With risque, boundary-pushing songs like “Let’s Talk About Sex” and “None of Your Business,” Salt-N-Pepa walked so that Megan Thee Stalion and Cardi B could fly. But what’s perhaps most interesting about Salt-N-Pepa—the new Lifetime original movie based on the pioneering rap group—is that it largely avoids the more controversial elements of their music and instead focuses on the interpersonal dynamics between the members and their producer/ manager. To put it another way, it’s neither salty or spicy — it’s surprisingly sweet.
Framed around their reunion at the Hip Hop Honors in 2005, the movie quickly flashes back to 1985 when Cheryl “Salt” James (GG Townson) gets Sandra “Pepa” Denton (Laila Odom) a job as a telemarketer and they Forrest Gump their way around the margins of hip-hop's early years. Kid N’ Play answer calls (and act like fools) two cubicles down at their job, and Cheryl’s boyfriend Hurby “Luv Bug” Azor (Cleveland Berto) has industry connections and ambition, as he plots to launch their career with a manufactured diss track. It works.
Directed by Mario Van Peebles (New Jack City), Salt-N-Pepa is more on the Movie-side of Lifetime Original Movie, with a cinematic look, bright, era-appropriate clothes and color schemes, and smooth long takes. Like many biopics, many of the best scenes are the groundbreaking moments behind the music, as when they recite “ooh baby baby” a few times, giggle at the lyrics, and step into a bathroom to record their verse for the Top 20 hit “Push It.”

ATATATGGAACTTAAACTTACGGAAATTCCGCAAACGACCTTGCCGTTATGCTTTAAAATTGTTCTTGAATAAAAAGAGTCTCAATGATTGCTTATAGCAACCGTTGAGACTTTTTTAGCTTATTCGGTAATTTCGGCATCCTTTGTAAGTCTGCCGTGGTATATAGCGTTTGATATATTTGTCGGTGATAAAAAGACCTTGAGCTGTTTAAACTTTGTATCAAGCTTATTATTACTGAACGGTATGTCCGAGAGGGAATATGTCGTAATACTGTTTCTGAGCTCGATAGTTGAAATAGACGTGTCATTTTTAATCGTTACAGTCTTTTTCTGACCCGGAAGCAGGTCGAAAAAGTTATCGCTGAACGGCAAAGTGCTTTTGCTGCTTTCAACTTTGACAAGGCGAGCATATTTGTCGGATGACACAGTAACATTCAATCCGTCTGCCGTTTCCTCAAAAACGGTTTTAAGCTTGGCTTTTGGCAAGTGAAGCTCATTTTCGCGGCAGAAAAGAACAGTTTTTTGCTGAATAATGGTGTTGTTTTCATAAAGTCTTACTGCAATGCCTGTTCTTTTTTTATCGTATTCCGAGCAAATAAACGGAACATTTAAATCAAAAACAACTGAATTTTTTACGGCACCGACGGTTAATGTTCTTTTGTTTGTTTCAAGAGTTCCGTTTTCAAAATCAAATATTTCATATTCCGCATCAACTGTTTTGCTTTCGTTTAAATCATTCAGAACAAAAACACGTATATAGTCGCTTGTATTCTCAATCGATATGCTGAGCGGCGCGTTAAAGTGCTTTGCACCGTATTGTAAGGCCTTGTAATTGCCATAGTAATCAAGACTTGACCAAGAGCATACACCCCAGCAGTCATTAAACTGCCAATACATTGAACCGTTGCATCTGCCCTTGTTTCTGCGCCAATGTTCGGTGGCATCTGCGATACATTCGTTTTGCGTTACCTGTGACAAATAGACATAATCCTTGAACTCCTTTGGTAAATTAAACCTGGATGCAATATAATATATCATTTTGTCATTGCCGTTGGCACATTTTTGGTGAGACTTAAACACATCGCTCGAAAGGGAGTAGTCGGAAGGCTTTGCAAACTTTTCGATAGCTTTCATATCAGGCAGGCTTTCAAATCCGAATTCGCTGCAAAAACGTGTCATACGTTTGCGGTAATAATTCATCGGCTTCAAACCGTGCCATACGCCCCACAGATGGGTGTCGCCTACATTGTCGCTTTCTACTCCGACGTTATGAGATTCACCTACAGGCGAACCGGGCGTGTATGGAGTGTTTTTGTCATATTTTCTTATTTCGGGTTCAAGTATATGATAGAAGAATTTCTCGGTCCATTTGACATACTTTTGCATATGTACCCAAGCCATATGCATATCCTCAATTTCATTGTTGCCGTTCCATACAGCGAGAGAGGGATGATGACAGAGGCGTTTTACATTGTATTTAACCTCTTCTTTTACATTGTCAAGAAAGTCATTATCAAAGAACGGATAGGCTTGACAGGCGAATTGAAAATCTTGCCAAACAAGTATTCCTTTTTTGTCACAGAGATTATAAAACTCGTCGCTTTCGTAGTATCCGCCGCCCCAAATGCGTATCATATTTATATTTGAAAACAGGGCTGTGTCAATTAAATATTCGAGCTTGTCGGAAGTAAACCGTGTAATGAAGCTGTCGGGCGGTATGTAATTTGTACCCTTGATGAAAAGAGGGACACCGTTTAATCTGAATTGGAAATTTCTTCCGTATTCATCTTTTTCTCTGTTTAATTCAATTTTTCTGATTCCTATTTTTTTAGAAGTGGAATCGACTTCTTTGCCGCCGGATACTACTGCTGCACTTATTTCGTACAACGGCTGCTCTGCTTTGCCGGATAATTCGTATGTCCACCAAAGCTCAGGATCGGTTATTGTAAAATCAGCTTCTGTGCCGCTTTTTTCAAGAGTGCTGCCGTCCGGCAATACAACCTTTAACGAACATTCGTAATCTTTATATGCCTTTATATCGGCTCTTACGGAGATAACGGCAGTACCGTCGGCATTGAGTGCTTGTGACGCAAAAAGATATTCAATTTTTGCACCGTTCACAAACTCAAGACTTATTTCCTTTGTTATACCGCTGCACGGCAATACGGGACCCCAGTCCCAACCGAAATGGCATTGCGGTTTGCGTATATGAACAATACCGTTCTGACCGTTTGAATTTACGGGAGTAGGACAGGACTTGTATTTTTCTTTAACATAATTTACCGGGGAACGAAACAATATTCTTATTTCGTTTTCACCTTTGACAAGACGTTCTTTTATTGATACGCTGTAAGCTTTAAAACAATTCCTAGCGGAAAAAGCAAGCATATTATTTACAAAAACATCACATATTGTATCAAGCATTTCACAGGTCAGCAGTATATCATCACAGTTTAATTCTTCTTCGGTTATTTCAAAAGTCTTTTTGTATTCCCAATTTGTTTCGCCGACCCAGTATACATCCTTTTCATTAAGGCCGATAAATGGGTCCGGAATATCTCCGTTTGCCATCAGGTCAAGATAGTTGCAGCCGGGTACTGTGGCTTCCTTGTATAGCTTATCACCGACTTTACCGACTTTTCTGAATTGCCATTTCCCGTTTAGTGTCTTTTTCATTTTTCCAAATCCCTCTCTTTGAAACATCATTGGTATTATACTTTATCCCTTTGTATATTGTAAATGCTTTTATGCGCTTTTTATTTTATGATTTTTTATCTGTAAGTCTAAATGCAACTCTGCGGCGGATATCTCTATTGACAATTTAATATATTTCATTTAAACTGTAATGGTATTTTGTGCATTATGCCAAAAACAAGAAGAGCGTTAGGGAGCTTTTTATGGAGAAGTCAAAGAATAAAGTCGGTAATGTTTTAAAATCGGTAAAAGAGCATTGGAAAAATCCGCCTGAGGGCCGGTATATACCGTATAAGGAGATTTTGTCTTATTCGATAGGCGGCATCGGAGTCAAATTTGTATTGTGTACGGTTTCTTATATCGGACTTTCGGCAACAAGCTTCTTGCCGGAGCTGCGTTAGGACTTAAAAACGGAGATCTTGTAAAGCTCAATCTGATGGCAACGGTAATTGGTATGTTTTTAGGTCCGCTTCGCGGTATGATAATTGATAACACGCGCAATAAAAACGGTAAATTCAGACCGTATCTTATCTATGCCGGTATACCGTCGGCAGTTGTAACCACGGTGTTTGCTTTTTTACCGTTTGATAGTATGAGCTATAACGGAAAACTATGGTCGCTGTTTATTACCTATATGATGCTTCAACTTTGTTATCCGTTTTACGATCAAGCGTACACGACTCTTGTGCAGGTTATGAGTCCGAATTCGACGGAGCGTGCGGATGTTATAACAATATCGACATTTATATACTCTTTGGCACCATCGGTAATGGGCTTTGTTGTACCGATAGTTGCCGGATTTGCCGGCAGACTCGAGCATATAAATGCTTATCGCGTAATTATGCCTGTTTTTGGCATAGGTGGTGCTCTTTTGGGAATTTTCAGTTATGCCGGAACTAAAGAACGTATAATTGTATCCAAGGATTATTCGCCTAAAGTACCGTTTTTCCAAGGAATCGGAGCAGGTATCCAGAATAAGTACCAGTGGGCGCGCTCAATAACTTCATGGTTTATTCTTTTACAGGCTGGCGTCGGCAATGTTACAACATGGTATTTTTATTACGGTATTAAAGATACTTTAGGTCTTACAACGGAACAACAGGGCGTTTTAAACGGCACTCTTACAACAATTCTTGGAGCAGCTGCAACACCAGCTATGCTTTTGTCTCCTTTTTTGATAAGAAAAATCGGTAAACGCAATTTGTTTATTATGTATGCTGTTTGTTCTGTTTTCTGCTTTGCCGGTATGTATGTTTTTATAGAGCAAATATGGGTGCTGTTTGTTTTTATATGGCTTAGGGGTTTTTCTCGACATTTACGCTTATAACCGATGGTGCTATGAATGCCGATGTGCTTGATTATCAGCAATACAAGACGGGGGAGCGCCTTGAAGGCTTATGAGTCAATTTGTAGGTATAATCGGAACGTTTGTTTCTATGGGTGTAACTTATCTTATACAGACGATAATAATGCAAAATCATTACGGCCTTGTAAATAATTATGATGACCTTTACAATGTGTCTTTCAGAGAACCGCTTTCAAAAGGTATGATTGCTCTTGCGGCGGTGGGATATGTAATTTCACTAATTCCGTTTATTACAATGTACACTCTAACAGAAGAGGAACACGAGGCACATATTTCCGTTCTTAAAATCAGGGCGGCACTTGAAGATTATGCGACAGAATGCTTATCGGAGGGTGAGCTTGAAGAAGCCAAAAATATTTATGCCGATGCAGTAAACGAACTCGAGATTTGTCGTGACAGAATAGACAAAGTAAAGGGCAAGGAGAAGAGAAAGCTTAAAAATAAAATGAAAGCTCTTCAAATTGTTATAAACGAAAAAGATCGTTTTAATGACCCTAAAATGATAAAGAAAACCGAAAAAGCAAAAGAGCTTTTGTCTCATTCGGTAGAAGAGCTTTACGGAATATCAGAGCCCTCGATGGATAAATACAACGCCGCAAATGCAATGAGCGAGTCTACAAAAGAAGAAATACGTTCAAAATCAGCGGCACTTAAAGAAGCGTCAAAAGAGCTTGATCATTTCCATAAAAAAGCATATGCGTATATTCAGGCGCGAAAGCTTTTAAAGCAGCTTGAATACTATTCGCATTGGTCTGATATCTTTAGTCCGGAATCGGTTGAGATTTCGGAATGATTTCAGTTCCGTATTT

This being a Lifetime Movie, there’s some relationship drama, as Hurby cheats on Cheryl and tries to rip off Sandra in her contract (Cleveland Berto gets to play the trifling boyfriend and the sleazy music biz exec all in the same role). However, the emphasis throughout is on the relationship between Salt and Pepa, which starts to sour when Cheryl turns her focus to Jesus and Sandra revels in the trappings of wealth. Although neither of them look quite like their real life counterparts, Townson and Odom have terrific chemistry and their progression from strangers to coworkers to close friends feels authentic and organic.
If you’re craving a trashy, poorly-made Lifetime biopic to hate-watch, this 3-hour movie is probably not for you. But if you’re looking for a fascinating trip back to the early years of hip-hop and a behind-the-curtain glimpse at a truly iconic and groundbreaking rap group, Salt-N-Pepa has the perfect blend of ingredients.
Salt-N-Pepa airs Saturday, Jan. 23 at 8pm ET on Lifetime, followed by the Salt-N-Pepa Interview Special at 11pm ET, hosted by Loni Love. Use the link below to sign up for Sling Orange with Lifetime.